Are You Looking to Extend Your Lease and You Don’t Know Where to Start?
We will try to simplify the process without using too much legal jargon to give you a head start.
Essentially, the shorter your lease the more it will cost you to extend. If you have a lease which is approaching the 80 year’ mark, you must start the ball rolling as soon as you can, as after the 80 year mark the cost of extending your lease increases considerably.
Shorter leases are less desirable to mortgage lenders and can put off potential buyers. The investment is worth making and it is essential you do not become complacent and postpone extending your lease however much it may seem daunting. In both cases you will need to agree a premium which is payable to your landlord for extending your lease.
There are two routes to extend your lease, formal and informal.
Also known as Statutory, Section 42, Under the Act lease extension.
If you have been the registered owner of your leasehold property for two years, you should be a qualifying leaseholder entitled to extend your lease under the Leasehold Reform, Housing and Urban Development Act 1993.
The formal route will grant you a term of 90 years in addition to your current term and will reduce any ground rent you pay to a peppercorn (zero).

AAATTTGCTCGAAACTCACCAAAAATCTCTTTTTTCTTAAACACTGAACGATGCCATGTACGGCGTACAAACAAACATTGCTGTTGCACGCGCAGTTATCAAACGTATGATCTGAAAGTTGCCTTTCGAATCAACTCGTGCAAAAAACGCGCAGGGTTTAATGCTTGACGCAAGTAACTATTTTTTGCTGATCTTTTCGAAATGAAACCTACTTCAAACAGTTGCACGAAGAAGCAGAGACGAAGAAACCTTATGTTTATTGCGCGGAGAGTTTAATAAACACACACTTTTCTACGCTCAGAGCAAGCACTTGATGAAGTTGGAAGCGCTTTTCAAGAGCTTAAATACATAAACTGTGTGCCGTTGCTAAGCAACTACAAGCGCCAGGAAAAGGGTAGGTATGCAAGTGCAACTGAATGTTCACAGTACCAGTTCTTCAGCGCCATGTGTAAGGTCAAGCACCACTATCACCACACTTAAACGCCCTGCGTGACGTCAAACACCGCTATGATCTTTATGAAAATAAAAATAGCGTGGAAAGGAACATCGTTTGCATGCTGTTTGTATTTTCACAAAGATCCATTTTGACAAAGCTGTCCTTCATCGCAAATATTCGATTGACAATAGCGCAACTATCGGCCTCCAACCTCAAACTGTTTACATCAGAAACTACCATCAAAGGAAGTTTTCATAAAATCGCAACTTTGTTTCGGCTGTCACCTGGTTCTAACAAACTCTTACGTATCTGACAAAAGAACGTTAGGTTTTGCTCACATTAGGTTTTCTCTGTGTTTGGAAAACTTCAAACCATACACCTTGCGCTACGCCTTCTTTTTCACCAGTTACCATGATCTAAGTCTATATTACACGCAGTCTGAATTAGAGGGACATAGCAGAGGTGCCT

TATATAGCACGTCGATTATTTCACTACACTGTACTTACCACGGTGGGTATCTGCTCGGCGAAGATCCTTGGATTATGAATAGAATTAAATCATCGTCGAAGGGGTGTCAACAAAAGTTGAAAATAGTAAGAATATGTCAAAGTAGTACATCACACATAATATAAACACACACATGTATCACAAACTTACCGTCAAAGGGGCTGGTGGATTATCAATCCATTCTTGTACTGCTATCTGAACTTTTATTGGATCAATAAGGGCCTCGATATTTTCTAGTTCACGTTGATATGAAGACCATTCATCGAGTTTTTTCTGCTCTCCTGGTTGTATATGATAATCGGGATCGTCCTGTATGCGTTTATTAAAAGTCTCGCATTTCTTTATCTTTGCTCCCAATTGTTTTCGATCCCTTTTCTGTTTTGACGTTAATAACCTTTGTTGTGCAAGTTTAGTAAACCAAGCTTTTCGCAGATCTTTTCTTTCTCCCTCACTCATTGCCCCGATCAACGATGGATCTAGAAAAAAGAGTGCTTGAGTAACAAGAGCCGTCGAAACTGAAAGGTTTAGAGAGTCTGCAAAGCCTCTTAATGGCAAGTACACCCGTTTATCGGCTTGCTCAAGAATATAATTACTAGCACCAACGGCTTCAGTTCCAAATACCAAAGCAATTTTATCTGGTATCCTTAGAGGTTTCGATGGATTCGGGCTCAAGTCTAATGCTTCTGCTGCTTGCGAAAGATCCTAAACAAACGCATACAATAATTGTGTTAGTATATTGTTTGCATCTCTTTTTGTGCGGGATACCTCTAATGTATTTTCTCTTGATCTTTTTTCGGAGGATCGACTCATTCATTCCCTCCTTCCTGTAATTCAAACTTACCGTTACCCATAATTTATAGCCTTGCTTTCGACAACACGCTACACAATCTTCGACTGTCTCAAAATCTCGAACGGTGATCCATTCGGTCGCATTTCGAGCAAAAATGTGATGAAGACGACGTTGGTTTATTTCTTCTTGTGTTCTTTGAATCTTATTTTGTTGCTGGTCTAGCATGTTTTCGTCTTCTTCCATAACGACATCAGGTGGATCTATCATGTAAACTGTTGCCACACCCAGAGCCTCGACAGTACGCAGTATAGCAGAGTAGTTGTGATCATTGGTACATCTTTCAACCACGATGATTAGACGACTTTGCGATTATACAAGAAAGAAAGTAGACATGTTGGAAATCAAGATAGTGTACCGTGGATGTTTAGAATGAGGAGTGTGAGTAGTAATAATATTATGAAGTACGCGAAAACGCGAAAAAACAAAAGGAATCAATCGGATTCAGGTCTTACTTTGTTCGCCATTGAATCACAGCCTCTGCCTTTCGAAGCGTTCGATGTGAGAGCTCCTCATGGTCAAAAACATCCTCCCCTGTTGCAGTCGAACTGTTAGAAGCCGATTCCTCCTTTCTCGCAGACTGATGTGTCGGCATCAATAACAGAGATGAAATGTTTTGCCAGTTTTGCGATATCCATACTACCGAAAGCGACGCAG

In order to exercise your right under this act you will need serve a notice , known as; a Section 42 Notice, on the landlord stating the premium you wish to pay and thereafter the process is governed by strict timescales and protocols which must be followed by both parties. If you are unable to agree a premium with the landlord, then the matter can be escalated for the court to decide.
Also known as voluntary, private, open market, or by agreement lease extension.
There are no set terms or eligibility requirements.
The route involves negotiating the terms directly with the landlord. Often the landlord will agree a shorter extension with a continuing or increased ground rent at a lower premium. If the terms are acceptable then the matter can be completed swiftly.
Landlords can impose unfavourable terms, withdraw or delay completion and in such cases, you would need to revert to the formal route.
Whilst we have tried to simplify the process and give you an insight, extending your lease under both routes can be a complicated and costly process. Naveen Palram at The Sethi Partnership Solicitors has an in-depth knowledge and experience in dealing with all forms of lease extensions and can make the process much easier.
If you require more information relating to Lease extensions, please contact Naveen Palram in the Commercial Property Team at The Sethi Partnership Solicitors.
T: (0)20 8866 6464
The Sethi Partnership Solicitors I The Barn House I 38 Meadow Way I Eastcote I Ruislip I Middlesex I HA4 8TB
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